Disch: It's really hard to say. I'm sure that there are people out there who read the column and enjoy it, but whether the younger writers do, no, I don't think so. I think most of the people who've decided they're going to be science fiction writers have done so thinking it's going to be an easy way to earn a living. I think most of them are cynical by the time they're twenty, and aspire to be Barry Longyears and hacks of that ilk. I remember I was on a panel with Jack Chalker, and he felt that the only thing that a reviewer should do is to give cheerful, helpful tips about how you could write this novel better, and generally plug the idea of science fiction and behave in a comradely way selling "the product." The SFW A Bulletin is always filled with letters from the more miserable writers in the field saying how that they should club together and promote the idea of science fiction by drumming up interest at libraries and bopkstores and generally colluding to sell "the product" as though once you've gotten to the point where you can publish a book and it exists as a book, then you should be accepted as one of the guild. It's a guild mentality, or the union mentality, and I've never wanted to join a union. I've always thought that that sort of thing is bad for "the product" itself, if you're to be concerned with the product, but simply from the point of view of the reader. Those people are trying to ensure their livelihood by seeing to it that nobody describes what crimes they've committed. It's like the Human Resources Administration trying to cover up that daycare center in the Bronx where they've been raping children. Coverups are always the function of collusion. I'm not saying that Jack Chalker's books are equivalent to raping children, but I think they are rather equivalent to corrupting them. I think that he writes books that are sort of training grounds for nine and ten year olds to move on to Gor novels. They're preliminary S & M fantasies. You go on from reading Jack Chalker to being more thoroughly corrupted by a John Norman and then going on to rape children.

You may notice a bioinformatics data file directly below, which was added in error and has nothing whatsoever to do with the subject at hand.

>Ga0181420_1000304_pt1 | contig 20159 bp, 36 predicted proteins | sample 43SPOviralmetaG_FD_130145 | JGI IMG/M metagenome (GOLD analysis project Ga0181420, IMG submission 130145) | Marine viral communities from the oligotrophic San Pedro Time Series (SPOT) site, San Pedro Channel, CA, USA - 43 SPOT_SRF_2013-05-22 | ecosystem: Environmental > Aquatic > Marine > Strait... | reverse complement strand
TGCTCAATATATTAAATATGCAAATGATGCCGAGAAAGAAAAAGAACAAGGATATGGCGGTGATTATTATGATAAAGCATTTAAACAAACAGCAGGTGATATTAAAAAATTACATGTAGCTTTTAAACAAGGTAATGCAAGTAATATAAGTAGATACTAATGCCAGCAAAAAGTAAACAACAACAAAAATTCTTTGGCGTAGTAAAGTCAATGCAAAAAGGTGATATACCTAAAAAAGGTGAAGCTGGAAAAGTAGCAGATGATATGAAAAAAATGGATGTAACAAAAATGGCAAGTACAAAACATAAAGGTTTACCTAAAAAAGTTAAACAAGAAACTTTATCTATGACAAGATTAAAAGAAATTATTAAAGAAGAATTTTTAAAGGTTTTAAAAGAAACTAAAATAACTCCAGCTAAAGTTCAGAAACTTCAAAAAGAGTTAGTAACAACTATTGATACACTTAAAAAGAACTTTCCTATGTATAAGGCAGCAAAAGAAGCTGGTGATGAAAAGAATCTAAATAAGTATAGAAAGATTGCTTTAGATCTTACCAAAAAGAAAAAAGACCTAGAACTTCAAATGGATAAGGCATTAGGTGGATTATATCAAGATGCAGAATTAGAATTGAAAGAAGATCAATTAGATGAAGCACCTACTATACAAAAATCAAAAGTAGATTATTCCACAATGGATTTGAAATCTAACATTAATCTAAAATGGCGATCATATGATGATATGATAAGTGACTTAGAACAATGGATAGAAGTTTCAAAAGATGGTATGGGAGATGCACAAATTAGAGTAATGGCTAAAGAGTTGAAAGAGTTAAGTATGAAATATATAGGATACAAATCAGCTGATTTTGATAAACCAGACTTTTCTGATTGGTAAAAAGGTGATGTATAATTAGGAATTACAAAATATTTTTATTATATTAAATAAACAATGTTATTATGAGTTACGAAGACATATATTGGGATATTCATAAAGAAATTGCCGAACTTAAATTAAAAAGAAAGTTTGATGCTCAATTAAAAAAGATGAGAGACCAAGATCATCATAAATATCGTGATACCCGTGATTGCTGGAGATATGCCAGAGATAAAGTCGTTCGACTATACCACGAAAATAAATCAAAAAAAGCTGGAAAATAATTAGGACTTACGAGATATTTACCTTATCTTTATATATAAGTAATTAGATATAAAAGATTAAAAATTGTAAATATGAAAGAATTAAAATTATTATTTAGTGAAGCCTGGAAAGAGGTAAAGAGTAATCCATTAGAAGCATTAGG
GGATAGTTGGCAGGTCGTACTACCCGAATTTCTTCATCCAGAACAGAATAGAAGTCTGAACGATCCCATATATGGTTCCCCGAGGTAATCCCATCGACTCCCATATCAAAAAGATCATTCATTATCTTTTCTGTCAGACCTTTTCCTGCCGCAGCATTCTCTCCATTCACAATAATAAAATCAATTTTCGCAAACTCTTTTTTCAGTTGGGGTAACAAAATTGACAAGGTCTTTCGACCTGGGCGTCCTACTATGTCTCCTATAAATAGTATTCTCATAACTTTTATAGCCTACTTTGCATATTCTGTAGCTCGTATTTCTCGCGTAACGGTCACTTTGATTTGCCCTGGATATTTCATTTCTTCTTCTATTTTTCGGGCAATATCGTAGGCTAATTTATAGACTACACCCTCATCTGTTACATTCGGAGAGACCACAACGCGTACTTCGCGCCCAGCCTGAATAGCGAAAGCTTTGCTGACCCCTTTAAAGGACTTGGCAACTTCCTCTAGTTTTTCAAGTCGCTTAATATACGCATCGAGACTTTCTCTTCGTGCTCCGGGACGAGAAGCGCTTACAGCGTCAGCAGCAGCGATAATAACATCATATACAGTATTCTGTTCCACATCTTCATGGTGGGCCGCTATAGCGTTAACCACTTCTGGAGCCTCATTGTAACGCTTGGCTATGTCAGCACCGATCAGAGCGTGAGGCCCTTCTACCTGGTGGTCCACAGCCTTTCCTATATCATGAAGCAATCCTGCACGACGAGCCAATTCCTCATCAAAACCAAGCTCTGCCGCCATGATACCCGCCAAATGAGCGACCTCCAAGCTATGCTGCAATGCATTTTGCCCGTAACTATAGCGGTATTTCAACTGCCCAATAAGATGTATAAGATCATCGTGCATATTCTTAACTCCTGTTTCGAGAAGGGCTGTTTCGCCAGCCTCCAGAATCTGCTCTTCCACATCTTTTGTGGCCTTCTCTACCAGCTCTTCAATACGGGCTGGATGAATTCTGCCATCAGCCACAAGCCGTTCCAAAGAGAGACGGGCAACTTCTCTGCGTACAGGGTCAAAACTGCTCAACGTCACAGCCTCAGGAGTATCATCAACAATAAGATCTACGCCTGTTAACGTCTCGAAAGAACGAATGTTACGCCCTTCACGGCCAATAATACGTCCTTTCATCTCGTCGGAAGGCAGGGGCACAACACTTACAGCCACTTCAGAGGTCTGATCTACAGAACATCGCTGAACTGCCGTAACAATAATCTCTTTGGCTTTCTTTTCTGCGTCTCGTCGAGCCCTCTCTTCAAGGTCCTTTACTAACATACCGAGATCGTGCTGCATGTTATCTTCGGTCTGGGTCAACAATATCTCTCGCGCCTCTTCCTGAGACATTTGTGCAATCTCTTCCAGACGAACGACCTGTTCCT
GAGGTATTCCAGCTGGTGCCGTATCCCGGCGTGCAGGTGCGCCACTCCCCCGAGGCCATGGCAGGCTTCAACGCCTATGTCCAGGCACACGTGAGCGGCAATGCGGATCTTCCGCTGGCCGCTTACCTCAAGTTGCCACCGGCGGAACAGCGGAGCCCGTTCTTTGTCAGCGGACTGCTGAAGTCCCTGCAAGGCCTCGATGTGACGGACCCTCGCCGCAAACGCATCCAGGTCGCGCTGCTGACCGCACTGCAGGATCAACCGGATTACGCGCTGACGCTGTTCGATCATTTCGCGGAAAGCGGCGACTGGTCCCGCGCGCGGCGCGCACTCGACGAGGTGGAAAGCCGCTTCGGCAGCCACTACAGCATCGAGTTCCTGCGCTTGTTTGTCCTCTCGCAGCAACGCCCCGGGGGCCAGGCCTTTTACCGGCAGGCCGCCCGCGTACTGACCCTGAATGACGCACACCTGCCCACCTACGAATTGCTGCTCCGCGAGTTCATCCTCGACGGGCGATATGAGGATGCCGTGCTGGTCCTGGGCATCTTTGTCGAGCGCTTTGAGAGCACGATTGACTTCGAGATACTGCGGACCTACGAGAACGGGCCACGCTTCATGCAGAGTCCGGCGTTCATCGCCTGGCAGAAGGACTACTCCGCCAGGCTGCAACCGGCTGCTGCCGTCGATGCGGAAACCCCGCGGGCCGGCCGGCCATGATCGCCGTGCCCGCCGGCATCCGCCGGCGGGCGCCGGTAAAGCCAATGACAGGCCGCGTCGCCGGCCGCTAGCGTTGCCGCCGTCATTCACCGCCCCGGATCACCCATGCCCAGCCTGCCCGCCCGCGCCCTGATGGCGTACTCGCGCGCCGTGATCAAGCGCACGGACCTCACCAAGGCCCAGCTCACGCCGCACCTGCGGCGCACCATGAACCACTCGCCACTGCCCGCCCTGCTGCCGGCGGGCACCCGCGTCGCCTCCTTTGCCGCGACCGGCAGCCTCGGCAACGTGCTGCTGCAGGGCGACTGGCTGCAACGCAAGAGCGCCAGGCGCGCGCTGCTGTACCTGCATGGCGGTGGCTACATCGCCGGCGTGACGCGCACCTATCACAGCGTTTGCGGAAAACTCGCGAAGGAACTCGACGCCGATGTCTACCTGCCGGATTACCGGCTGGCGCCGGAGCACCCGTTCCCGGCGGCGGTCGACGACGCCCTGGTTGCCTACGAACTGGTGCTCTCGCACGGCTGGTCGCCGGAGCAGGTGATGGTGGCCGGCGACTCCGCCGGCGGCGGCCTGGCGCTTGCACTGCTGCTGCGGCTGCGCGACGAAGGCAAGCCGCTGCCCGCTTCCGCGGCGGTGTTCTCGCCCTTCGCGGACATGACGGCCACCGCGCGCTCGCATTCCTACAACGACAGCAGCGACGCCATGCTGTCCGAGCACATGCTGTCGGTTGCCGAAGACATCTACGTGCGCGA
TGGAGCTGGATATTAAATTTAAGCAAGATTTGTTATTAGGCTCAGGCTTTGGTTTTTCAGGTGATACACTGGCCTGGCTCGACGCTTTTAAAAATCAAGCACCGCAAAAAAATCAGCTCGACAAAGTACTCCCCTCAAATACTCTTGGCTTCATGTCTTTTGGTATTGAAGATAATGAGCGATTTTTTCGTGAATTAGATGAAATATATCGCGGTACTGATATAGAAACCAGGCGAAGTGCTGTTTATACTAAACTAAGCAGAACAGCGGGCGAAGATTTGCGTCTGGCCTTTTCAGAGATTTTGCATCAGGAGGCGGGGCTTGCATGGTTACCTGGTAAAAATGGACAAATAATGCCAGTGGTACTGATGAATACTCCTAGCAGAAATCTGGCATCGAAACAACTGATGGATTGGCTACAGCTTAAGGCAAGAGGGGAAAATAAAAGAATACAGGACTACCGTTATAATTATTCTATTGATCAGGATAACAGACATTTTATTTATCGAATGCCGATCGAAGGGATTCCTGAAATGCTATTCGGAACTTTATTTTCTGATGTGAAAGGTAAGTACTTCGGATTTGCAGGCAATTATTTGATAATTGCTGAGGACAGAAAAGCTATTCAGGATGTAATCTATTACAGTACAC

Last Wave: In a recent column, Russell Baker wrote that children will get tired of stealing hubcaps, but once a lout a lout forever. Do you think that reading bad literature is training people to accept bad literature?
Disch: It's training them to accept a poisoned environment, one in which their own emotional requirements are diminished and poor and sometimes vicious. Certainly uncaring towards the 6Ple with whom they have to share the environment. I think-n s part of the system that it requires the profit motive as a sufficient excuse for any crime, whether the crime be depraving the taste of children or poisoning lakes with asbestos. Profit is for a certain kind of person, enough of an excuse for anything they do. If it earns money, they feel justified. Last Wave: To go from the wretched to the sublime, in a list that you put together called "Thirteen Great Works of Fantasy from the Last 13 Years," you cite John Crowley's Little, Big as "the best fantasy novel ever. Period." Can you elaborate on that?
Disch: It's just such a wonderful book, but I have a hard time dealing with it, in that to my mind, Crowley is the one person of my generation whose work has exceded in extent and equaled in quality my own. He's created a larger book than I ever have, a larger and a better book. There was a point when he was entering the field and we met and said "Howdy-do" that I had an instinctive sense that here is someone whose work I must avoid reading. I saw it in his eyes that he had that lean and hungry look that Caesar was wary of in Cassius and to the degree that writers are rivals, it's painful. I mean, who was that German who went down in defeat to Daley Thompson in the decathalon just now? Anyhow, I feel that kind of rivalry towards Crowley and it's a very good thing that I do. He probably feels a reciprocal ambivilance to me.
Last Wave: Explain the difference if you will between that type of rivalry and Hemingway's desire to get in the ring with Doestyevsky.